The experiences of dentists in the management planning of oral health services in Lesotho, Africa
Citation: Umunna AO, James VS, Ricks EJ. The experiences of dentists in the management planning of oral health services in Lesotho, Africa. Rural and Remote Health 9: 1213. (Online) 2009. Available: http://www.rrh.org.au
[View Author Details]
Introduction: Health sector reforms motivated by the need for efficiency, effectiveness and equity in the delivery of services have interested authorities in the planning competencies of managers, because planning sets the stage for the effective management of health systems. The huge public and private cost of oral health makes planning an important dimension for health authorities when considering the allocation of funds. Productivity in the oral health service sector is not often reported on, despite the cost involved in rendering oral health services. This study explores and describes the management planning experiences of oral health managers in the public sector in Lesotho, Africa, which consists of clinics in 10 districts serving hundreds of rural and remote mountainous communities.
Methods: The study used a qualitative research design. Of the purposive sample of 14 public sector dentists then available, seven dentists (2 female and 5 male) met the criteria for participation (≥1 year of experience in district oral health planning), and consented to and were available for participation. Data were collected by in-depth, one-on-one interviews with 6 participants, and textual data were collected from the seventh. Interviews were audiotaped and transcribed verbatim. Data were organised and analysed using the Tesch method, with themed topics coded and categorised by a researcher and an independent coder for analysis.
Results: One major theme emerged (the management planning of oral health services were experienced as inefficient) and four sub-themes: (1) the need to plan carefully to provide efficient clinical services; (2) constraints to promoting expansion of community based dental services; (3) a breakdown in communication hampered service delivery; and (4) internal and external stakeholder issues impacted strongly on management planning.
Conclusion: The inefficiency (failure of the community to derive maximum curative, preventive and rehabilitative benefits from public expenditure on oral health in Lesotho), as described by participants, arose from factors that impair careful planning; constrained the expansion of community based oral health services; caused a breakdown in communication between dentists and their authorities leading to poor services delivery; and was impacted strongly by internal and external stakeholder issues.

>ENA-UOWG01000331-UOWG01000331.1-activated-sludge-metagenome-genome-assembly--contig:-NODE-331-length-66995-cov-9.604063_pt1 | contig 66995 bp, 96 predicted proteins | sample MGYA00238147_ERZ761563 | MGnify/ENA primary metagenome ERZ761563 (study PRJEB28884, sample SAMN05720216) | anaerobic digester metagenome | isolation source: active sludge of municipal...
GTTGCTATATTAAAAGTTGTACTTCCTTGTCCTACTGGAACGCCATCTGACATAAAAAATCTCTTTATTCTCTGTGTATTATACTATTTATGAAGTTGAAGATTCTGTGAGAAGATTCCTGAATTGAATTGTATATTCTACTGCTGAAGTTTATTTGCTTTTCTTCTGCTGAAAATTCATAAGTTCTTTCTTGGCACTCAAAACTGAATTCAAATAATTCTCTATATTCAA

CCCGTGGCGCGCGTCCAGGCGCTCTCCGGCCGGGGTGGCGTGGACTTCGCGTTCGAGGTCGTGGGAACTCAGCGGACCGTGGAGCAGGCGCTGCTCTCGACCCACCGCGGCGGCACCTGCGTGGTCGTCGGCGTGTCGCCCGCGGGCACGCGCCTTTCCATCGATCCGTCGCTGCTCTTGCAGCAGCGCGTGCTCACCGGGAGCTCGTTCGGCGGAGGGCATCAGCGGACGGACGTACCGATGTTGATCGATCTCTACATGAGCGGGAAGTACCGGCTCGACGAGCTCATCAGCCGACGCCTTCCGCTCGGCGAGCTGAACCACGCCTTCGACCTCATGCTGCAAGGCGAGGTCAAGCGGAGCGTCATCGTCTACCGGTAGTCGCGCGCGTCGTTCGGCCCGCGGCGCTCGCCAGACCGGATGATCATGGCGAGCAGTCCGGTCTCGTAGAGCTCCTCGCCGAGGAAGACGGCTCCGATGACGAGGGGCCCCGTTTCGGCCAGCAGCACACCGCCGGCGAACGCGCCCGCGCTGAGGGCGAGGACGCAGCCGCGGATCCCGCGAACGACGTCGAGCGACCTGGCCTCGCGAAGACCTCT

Key words: health reform, management planning, oral health care.
Planning is defined as a formal process of choosing an organisation’s vision, mission and overall goals; devising operational goals and choosing strategies and tactics to achieve these; and allocating resources to achieve the goals1. For the public sector, planning is considered a reasoning process about how an organisation will get where it wants to go2. This position maintains that planning shapes the whole field of public administration, determining the limits of government responsibility, the allocation of resources, distribution of costs, division of labour and the extent of public controls. Additionally, for public healthcare a hierarchical framework as proposed by Green3, outlines broad-based objectives for the future of a health organization. This framework incorporates the values the contextual government holds for the health of the population and the goals of the health sector, and encompasses available resources for health delivery and specific techniques for putting the plans into practice. These long-term objectives are then translated into operational plans with detailed activities, responsibilities, budgets and timetables.
A clear distinction is made between the roles played by planning participants2. Top management, with input from managers at other levels, make broad directional plans, middle management formulate tactical plans and middle and lower management formulate operational plans4. However, this top-down process has been disputed, with the suggestion that plans can emerge from any part of an organisation5. Nonetheless, operational plans function within a specific framework depending on the context, in this case oral health services.
Although such hierarchical planning at strategic, tactical and operational levels is very important for effective healthcare planning, it is often not the practice. Indeed the World Health Organisation, asserted that the adoption of modern methodology for management planning, as utilised in the private sector, was not widely practised in the health sector until the 1990s6. In Lesotho a hierarchical framework is often only used centrally.
Lesotho is a landlocked, independent, mountainous country completely surrounded by South Africa; more than 80% of the country is 1800 m above sea level and it is located at lat 29°30’ S, long 28°30’ E. In 2003 the population was 1 802 000 (5% of which was over 65 years and 40% under 15 years) and the population of the national capital Maseru was 373 000. Other large towns include Leribe, Berea and Mafeteng.